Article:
Cité Descartes, Champs sur Marne
77447, Cedex, France.


Université Gustave Eiffel, Batiment Bienvenüe
Ecole des Ponts ParisTech (ENPC)


+331 81 66 87 04

Session prochaine (session hybride: présentiel + visioconférence)

Date: 7 decembre 2023
Lieu: Batiment Bienvenüe, et aussi en visioconférence (Zoom).


14h00 Pravesh BIYANI, Associate Professor at IIIT Delhi, Founder of Anamar Tech.
No Transfers Required: Integrating Last Mile with Public Transit Using Opti-Mile.
Abstract: Public transit is a popular mode of transit due to its affordability, despite the inconveniences due to the necessity of transfers required to reach most areas. For example, in the bus and metro network of New Delhi, only 30% of stops can be directly accessed from any starting point, thus requiring transfers for most commutes. Additionally, last-mile services like rickshaws, tuk-tuks or shuttles are commonly used as feeders to the nearest public transit access points, which further adds to the complexity and inefficiency of a journey. Ultimately, users often face a tradeoff between coverage and transfers to reach their destination, regardless of the mode of transit or the use of last-mile services. To address the problem of limited accessibility and inefficiency due to transfers in public transit systems, we propose ``opti-mile," a novel trip planning approach that combines last-mile services with public transit such that no transfers are required. Opti-mile allows users to customize trip parameters such as maximum walking distance, and acceptable fare range. We analyse the transit network of New Delhi, evaluating the efficiency, feasibility and advantages of opti-mile for optimal multi-modal trips between randomly selected source-destination pairs.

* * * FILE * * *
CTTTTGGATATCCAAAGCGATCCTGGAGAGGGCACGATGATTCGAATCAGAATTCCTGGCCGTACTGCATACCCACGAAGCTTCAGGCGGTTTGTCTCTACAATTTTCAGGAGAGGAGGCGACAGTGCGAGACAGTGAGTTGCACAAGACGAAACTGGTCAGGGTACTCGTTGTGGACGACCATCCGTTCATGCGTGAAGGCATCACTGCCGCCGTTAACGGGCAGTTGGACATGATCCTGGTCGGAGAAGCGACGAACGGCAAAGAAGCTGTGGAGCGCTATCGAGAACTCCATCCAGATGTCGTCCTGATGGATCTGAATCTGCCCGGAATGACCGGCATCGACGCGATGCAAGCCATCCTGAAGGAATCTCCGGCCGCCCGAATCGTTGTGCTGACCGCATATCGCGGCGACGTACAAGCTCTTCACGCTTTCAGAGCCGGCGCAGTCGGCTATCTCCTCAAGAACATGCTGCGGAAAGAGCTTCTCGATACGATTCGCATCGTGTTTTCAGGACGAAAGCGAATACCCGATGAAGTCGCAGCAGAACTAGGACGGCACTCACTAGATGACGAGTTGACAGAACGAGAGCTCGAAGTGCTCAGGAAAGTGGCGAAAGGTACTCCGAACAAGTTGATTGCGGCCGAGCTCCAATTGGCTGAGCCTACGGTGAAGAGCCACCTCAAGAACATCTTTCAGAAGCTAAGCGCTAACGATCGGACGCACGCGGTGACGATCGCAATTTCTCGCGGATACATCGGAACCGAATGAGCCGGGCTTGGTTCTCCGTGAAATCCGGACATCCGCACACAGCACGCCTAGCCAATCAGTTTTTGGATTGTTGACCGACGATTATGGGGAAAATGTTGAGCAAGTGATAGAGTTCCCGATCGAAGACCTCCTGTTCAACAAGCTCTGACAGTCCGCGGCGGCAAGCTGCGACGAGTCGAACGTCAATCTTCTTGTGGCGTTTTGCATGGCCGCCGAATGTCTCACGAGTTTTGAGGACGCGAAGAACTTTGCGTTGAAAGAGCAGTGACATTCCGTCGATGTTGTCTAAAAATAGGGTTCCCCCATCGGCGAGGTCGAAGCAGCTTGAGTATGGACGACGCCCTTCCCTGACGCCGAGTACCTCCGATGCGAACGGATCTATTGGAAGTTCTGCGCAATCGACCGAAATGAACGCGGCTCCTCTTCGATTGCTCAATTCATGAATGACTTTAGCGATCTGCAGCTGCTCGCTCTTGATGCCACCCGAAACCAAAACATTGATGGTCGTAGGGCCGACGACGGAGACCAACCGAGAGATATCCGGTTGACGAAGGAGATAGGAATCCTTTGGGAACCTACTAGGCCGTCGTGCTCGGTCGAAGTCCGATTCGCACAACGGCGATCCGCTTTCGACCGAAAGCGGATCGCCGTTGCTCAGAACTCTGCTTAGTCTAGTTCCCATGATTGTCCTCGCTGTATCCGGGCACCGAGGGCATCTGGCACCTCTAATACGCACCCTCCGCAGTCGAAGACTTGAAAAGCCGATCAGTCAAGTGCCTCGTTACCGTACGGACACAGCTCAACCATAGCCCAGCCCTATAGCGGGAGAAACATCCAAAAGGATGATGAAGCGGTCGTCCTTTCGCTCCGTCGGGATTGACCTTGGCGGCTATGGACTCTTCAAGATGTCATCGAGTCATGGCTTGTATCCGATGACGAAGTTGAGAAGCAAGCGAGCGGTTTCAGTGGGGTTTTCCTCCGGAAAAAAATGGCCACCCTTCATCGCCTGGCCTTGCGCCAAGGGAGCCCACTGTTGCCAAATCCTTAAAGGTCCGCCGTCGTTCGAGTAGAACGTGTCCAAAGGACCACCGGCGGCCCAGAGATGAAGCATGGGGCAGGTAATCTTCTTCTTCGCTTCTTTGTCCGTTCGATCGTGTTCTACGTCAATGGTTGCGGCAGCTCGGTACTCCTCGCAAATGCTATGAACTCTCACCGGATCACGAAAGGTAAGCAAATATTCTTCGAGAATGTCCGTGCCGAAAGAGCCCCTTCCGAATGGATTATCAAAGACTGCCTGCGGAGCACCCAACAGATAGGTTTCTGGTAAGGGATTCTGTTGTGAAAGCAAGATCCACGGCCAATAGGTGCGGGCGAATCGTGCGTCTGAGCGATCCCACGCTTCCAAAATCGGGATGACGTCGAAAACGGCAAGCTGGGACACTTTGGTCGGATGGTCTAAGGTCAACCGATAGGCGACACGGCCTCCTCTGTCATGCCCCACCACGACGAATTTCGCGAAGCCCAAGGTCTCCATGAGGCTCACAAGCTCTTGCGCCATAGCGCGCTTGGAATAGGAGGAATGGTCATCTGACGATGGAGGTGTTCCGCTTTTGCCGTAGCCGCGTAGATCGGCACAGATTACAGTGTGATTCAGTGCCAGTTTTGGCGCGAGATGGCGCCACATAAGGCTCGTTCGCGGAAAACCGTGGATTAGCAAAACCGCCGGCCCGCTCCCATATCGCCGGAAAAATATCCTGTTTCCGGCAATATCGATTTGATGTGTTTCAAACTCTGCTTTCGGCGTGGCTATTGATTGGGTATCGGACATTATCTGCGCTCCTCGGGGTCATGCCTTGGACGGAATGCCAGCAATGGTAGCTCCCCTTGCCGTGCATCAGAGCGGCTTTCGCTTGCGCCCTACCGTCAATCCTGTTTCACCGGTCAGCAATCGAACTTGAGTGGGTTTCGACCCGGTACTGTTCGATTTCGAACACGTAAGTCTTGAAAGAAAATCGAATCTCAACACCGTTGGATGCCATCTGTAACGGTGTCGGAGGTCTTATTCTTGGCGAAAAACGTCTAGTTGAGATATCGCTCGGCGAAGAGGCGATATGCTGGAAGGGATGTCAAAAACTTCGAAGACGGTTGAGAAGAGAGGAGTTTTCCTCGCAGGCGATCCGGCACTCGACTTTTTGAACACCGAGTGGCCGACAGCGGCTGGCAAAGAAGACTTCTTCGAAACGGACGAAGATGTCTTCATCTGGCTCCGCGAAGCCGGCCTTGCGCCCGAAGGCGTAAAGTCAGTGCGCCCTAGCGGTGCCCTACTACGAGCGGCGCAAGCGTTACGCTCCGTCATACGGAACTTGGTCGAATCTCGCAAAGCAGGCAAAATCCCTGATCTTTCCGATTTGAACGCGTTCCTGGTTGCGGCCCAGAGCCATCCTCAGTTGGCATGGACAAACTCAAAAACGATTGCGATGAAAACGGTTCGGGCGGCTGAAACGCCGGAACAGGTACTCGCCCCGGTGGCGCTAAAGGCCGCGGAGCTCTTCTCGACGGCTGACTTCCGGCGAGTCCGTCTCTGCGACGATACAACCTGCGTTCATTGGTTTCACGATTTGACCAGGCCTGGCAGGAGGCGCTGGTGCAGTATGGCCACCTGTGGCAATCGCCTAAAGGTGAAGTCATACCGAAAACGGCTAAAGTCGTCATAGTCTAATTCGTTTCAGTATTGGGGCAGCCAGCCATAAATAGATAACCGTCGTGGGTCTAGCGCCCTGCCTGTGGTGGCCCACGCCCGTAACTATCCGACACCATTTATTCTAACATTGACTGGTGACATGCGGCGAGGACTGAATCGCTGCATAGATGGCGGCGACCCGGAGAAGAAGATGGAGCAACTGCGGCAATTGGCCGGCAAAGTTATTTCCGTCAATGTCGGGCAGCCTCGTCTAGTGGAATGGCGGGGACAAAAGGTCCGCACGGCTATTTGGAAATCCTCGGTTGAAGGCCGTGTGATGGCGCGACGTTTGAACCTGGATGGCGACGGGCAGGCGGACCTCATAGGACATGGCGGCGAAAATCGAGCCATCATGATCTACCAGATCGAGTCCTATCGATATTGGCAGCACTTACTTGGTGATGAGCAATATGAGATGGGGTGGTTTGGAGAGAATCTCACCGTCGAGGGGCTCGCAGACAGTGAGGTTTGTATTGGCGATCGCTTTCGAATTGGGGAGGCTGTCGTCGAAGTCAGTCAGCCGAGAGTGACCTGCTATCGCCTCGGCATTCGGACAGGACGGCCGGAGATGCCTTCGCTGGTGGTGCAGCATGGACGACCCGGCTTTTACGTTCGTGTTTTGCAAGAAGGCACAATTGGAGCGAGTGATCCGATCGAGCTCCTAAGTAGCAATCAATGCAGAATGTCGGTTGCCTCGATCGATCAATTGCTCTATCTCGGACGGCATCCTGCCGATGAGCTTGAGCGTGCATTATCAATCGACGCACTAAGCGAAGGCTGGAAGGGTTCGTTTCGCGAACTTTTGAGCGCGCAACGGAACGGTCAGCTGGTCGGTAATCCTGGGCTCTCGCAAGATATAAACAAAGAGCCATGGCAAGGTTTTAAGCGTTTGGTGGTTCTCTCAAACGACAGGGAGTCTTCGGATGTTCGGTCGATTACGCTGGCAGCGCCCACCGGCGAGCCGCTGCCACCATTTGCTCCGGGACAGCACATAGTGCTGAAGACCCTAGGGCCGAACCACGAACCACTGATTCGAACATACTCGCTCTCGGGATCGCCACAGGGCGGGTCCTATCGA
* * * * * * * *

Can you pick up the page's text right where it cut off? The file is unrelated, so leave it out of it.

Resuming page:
14h45 Benoit MATET, COSYS/GRETTIA lab. University Gustave Eiffel.
Use of Origin-Destination data for calibration and spatialization of activity based models.
Abstract: Mobile phone data are a good source to estimate aggregated travel demand. In this work, we investigate how Origin-Destination (OD) matrices from mobile phone data can be used along with Household Travel Surveys (HTS) to synthesise comprehensive travel demand that is both detailed at the individual leve and calibrated to what is observed from mobile data. We propose a calibration step and a spatialisation step that can be added to the already existing state-of-the-art pipelines, which can improve the realism of synthetic travel demand when the OD matrices are assumed of good quality. Our approach can also measure the incompatibilities between the HTS and the mobile data that are known to exist but hard to quantify.
14h45 Sarah GASMI, COSYS/GRETTIA lab. University Gustave Eiffel.
Multi-class traffic carbon abatement via speed limit optimization.
Abstract: As the urgency to mitigate climate change intersects with the need for efficient transportation systems, innovative traffic management strategies become crucial. This talk will delve into the challenge of devising traffic management strategies aimed at carbon abatement within the complex dynamics of a multi-modal road network. Our objective is to strike a critical balance between environmental sustainability and economic viability. The strategy centers on managing traffic via speed limit control to concurrently optimize the total travel time for users and minimize carbon emissions. Our methodology employs a Mixed-Integer Linear Programming (MILP) formulation to address this multi-class, bi-objective network problem under a series of constraints. Initially, we tackle the User Equilibrium (UE)-based traffic assignment , progressing to incorporate the Boundedly Rational User Equilibrium (BRUE), which introduces a layer of flexibility in the system. A key innovation in our approach is the consideration of free-flow speed as a decision variable within both UE and BRUE frameworks. The practicality of our model is underscored by its application to the transportation network of Tilburg, The Netherlands. This case study exemplifies the real-world implications and potential of our approach. By exploring this model, we aim to contribute to the development of traffic management systems that are both eco-friendly and economically sound, paving the way for smarter, sustainable urban mobility solutions.